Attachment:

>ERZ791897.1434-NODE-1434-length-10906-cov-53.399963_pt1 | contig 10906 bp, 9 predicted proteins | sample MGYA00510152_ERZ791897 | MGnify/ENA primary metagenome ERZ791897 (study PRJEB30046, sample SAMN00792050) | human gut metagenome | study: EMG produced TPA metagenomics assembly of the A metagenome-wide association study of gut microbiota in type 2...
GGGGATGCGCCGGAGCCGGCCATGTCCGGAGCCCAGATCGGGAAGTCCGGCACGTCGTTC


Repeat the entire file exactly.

>ERZ791897.1434-NODE-1434-length-10906-cov-53.399963_pt1 | contig 10906 bp, 9 predicted proteins | sample MGYA00510152_ERZ791897 | MGnify/ENA primary metagenome ERZ791897 (study PRJEB30046, sample SAMN00792050) | human gut metagenome | study: EMG produced TPA metagenomics assembly of the A metagenome-wide association study of gut microbiota in type 2...
GGGGATGCGCCGGAGCCGGCCATGTCCGGAGCCCAGATCGGGAAGTCCGGCACGTCGTTC